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Access to Libraries Continues to Grow in Tanzania

Tuesday, June 08, 2021 10:10 AM | Jennifer Wisniewski (Administrator)

Did you know that one of the world’s earliest libraries was established on the continent of Africa? It was around 323 B.C, (B.C.!) that Ptolemy built the Library of Alexandria in present-day Egypt. It may have included as many as 500,000 papyrus scrolls with works of literature, history, law, math and science. Its vast collection attracted researchers from around the Mediterranean region including Euclid and Archimedes.

Today, some of Africa’s best libraries are still located in Egypt, such as the Royal Library of Alexandria and Six October University Library. Other parts of the continent boast of their own libraries, both for their architecture and their collections. For example, the National Library of South Africa holds a collection of rare manuscripts and maps. Kenya’s Kenyatta University Post Modern Library is a five-story, high-tech facility built in 2011. And Ghana’s Balme Library contains over 100,000 books, six departments and a special library for the physically handicapped.

Libraries, at their best, should be easily accessed by all segments of the population. This has not always been the case in some countries in Africa, particularly in rural regions. Yet, an important shift is taking place. As more and more collections are becoming digitized, access to library materials is becoming more widespread.

Photo Credit:  Shunya Koide/Unsplash

Historically, many of the continent’s current libraries were established by colonial governments. Replicating European models, they were not always relevant or accessible to the general population. Often, the libraries were only used by the highly educated elite. As more of the population becomes educated, the popularity of libraries has grown. Still, some think there is untapped potential for the use of libraries to assist with social development and economic growth. 

One researcher had this to say: “The unique opportunity to reach people with vital information in areas such as agriculture, health, and employment and poverty reduction - in addition to education - is largely untapped.”

NGOs play a part in increasing this access. For example, the Bill and Melinda Gates Foundation is one of the major funders of Information and Communication Technologies (ICTs) in libraries on the African continent and throughout the world. It supports efforts to raise awareness of public libraries and to provide free internet access.

Public Libraries in Tanzania

Julius Nyerere, former president of Tanzania, played a hand in the development of Tanzania’s library system. In 1967 he opened the National Central Library in Dar es Salaam.  He called it the “hub of a wheel” that would eventually stretch out to towns and villages. Today the Tanzania Library Services Board (TSLB) operates 21 regional and 18 district libraries. Like other countries in Africa, one of its continuing challenges is touching the far reaches of the rural landscape where the majority of the population lives.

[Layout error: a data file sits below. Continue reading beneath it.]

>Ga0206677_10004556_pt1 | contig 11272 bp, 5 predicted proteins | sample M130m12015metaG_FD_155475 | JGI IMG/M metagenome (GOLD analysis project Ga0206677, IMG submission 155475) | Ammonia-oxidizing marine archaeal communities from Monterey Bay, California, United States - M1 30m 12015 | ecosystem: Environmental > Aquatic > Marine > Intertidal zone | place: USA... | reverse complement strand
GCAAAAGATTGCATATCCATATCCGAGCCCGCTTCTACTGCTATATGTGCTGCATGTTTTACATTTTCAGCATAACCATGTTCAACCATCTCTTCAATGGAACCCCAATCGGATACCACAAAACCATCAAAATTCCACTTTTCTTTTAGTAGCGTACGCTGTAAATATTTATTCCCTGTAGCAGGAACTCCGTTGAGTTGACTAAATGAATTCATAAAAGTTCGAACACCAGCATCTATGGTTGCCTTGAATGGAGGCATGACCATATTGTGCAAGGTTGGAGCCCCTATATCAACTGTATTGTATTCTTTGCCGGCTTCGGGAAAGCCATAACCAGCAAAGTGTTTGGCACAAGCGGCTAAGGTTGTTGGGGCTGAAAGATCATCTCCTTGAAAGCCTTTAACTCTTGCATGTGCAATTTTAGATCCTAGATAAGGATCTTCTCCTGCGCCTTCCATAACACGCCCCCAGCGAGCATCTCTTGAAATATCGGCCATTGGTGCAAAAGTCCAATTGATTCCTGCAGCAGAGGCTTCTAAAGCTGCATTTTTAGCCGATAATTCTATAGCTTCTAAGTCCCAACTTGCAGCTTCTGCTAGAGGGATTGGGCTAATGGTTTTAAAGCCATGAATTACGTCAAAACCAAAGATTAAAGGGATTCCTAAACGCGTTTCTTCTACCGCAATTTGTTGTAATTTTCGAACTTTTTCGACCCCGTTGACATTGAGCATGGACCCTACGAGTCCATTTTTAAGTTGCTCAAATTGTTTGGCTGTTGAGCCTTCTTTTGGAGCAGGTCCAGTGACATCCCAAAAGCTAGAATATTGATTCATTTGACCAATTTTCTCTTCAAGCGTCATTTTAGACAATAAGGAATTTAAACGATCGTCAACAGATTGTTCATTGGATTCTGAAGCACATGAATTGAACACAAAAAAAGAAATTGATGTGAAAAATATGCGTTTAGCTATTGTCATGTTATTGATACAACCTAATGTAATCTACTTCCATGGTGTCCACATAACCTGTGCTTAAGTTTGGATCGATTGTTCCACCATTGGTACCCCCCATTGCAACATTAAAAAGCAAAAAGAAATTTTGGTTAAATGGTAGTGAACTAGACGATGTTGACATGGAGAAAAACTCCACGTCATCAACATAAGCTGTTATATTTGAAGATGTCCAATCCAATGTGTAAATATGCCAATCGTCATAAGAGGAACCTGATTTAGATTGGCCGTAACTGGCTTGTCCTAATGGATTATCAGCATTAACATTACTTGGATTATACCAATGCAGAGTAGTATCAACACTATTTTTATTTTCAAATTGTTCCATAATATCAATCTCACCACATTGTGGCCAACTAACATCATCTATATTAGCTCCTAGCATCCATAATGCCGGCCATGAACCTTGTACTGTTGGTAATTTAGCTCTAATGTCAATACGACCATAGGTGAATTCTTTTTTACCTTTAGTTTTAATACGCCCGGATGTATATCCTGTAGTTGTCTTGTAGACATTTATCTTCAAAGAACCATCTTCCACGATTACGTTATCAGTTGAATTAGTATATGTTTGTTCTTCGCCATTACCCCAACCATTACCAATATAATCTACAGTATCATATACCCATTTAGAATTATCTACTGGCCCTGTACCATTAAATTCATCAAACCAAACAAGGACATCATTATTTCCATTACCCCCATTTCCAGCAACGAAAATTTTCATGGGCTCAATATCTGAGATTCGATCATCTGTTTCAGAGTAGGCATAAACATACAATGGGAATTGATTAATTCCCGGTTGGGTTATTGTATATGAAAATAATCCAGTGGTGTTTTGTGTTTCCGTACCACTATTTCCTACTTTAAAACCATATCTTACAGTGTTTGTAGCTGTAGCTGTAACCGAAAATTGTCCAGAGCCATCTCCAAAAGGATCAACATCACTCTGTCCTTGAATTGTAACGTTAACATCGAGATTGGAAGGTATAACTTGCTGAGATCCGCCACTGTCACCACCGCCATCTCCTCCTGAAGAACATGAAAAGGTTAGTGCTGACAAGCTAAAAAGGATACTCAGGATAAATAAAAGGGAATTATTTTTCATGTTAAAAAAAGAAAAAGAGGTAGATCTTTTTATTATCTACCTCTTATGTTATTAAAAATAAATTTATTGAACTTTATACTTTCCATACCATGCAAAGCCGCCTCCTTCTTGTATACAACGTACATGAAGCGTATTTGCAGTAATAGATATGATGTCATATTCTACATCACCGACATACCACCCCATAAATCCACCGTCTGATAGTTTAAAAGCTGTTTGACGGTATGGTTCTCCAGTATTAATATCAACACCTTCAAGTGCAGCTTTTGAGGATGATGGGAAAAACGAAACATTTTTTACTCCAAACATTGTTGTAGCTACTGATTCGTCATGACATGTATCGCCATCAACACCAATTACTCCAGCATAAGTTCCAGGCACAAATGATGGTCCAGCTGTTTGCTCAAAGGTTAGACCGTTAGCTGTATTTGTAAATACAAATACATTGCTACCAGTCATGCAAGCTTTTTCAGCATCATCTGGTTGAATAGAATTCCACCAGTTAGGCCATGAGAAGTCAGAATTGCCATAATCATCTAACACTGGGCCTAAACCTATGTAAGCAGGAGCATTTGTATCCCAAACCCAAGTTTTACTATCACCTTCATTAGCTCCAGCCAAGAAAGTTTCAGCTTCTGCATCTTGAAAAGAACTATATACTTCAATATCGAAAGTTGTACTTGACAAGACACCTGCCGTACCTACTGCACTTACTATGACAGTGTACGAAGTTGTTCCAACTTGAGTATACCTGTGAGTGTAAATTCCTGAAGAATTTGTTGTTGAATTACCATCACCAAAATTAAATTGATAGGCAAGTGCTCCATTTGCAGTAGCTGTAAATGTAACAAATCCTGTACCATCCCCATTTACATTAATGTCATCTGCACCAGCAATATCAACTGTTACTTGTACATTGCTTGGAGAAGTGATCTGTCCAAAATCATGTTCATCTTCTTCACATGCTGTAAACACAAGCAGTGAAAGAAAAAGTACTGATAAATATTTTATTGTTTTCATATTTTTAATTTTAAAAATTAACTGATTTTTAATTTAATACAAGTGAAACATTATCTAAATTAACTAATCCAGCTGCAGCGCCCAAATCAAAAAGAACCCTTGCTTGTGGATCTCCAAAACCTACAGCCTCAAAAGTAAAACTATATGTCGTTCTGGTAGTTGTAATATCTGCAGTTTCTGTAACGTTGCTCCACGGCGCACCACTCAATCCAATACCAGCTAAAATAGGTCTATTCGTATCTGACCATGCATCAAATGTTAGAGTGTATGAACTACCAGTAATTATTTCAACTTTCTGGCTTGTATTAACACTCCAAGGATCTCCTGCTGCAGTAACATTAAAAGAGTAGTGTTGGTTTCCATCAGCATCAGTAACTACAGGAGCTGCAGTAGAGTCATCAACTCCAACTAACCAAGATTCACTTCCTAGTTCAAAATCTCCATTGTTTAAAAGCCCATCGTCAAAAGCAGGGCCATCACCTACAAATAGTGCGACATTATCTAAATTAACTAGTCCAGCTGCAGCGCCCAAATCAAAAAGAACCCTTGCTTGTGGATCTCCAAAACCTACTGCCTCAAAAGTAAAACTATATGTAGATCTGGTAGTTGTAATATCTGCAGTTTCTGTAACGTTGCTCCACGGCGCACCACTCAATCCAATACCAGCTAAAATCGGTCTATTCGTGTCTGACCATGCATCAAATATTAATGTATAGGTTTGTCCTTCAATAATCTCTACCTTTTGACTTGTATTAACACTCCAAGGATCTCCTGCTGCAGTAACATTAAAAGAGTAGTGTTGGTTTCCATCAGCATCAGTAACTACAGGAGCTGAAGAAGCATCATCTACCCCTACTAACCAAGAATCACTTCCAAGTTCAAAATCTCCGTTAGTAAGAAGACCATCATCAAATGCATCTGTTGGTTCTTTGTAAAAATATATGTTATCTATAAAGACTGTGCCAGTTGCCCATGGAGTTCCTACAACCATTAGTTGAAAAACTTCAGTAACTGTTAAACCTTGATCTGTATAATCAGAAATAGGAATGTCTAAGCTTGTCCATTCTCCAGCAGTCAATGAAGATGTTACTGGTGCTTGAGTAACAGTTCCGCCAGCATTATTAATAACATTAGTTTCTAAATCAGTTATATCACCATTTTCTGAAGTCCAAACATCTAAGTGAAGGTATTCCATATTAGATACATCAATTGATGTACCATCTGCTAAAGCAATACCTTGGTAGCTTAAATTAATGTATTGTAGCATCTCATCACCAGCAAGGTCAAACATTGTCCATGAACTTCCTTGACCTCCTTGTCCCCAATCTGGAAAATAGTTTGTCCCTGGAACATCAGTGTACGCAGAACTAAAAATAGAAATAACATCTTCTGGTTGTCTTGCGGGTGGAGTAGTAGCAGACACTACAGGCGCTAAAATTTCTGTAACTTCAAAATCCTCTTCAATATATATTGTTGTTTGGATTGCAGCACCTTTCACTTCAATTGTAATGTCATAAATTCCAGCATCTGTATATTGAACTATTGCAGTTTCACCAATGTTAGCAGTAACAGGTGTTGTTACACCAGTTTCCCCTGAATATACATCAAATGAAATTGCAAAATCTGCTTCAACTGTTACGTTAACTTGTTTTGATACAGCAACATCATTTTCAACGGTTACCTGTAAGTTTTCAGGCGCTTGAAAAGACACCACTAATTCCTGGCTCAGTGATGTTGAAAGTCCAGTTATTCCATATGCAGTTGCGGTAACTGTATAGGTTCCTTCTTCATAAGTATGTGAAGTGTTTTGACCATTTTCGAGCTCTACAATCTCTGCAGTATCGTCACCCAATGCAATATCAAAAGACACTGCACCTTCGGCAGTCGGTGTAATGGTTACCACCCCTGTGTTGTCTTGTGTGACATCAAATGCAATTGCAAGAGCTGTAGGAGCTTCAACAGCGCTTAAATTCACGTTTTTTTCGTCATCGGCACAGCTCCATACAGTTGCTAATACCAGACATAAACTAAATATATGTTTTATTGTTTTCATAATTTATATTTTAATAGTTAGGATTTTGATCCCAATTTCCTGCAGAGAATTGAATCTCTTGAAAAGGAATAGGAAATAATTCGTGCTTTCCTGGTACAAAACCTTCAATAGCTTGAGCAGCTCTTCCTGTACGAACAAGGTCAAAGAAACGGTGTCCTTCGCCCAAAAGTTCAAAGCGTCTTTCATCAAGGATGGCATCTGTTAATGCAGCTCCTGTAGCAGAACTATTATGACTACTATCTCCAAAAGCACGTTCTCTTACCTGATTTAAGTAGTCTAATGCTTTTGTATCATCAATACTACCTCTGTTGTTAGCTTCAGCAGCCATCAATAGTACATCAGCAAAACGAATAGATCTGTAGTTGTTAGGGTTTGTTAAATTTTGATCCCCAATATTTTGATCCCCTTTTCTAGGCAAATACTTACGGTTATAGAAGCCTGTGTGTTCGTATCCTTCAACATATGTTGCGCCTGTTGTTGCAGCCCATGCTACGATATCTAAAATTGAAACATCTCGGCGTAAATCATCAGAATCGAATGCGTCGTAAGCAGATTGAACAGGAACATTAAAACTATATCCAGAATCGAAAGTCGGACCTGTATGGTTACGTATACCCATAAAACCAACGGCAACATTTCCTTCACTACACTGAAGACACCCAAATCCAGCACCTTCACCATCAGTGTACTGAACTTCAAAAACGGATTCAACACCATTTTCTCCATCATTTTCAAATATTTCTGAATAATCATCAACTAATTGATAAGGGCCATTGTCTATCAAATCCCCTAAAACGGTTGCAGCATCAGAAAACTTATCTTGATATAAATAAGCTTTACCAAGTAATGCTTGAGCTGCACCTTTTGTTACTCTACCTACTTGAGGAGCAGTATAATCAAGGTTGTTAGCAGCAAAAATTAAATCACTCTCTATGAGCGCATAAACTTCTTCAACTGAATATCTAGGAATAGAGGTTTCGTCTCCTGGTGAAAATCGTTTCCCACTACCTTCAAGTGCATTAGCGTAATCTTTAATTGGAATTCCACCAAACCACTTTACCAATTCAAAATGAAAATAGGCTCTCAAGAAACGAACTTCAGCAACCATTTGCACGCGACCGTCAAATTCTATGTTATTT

At the end of 2020, the TLSB announced some good news. The system is set to go digital. All materials within the system’s libraries will be able to be accessed digitally. In preparation, they have begun training librarians nationwide on the workings of the future e-library.

Prior to this large investment, NGOs established or advanced libraries on a smaller basis. For example, the PeerCorps Trust fund set up a digital library in the Central Tanzanian city of Nzega. Because the area has frequent power outages, they use a laptop system. And in the city of Ilembula, they founded a specialized digital medical library that serves 200 nursing students.

School Libraries in Tanzania

Research shows a strong connection between high-quality school library programs and high achievement, one of the reasons that Saving Grace School established their own library. 

Photo Credit: Saving Grace School / Brighter Tanzania Foundation

However, most primary and secondary schools in Tanzania do not have their own libraries. In 2017, only 19 percent of students in first and second grades reported that they had used a school library. Often the Office of the Head Teacher is used to store books for teacher reference only. Another NGO, Project Concern International, which worked in the Mara region of Tanzania, discovered that a perception existed that students would damage books, leaving them with no resources to replace them. Therefore, they kept any resources that they had, locked away. 

The program included increasing student access and educating communities about the benefits of libraries. They also trained teachers on how to promote reading habits. This included setting aside one day each week for students to pick out a book that they could take home with them.

Photo Credit: Saving Grace School / Brighter Tanzania Foundation

With the assistance of a Brighter Tanzania Foundation fundraising drive, we are happy to report that Saving Grace School established their own library in 2018. The staff continues to add to their collection at the beginning of each school year. Part of BTF’s mission is to help build the local economy while contributing to the education of Arusha’s underserved population. And so the teachers purchase all books for the Saving Grace library in Tanzanian stores. 

Photo Credit: Saving Grace School / Brighter Tanzania Foundation

Grace Silas Laizer, founder of Saving Grace School and its library, shares in the knowledge of an ancient truth: books transport. It might be Dr. Seuss who said it best: “The more that you read, the more things you will know. The more that you learn, the more places you’ll go.” 





Brighter Tanzania Foundation is a registered 501c3 nonprofit organization. Donations may be tax-deductible.

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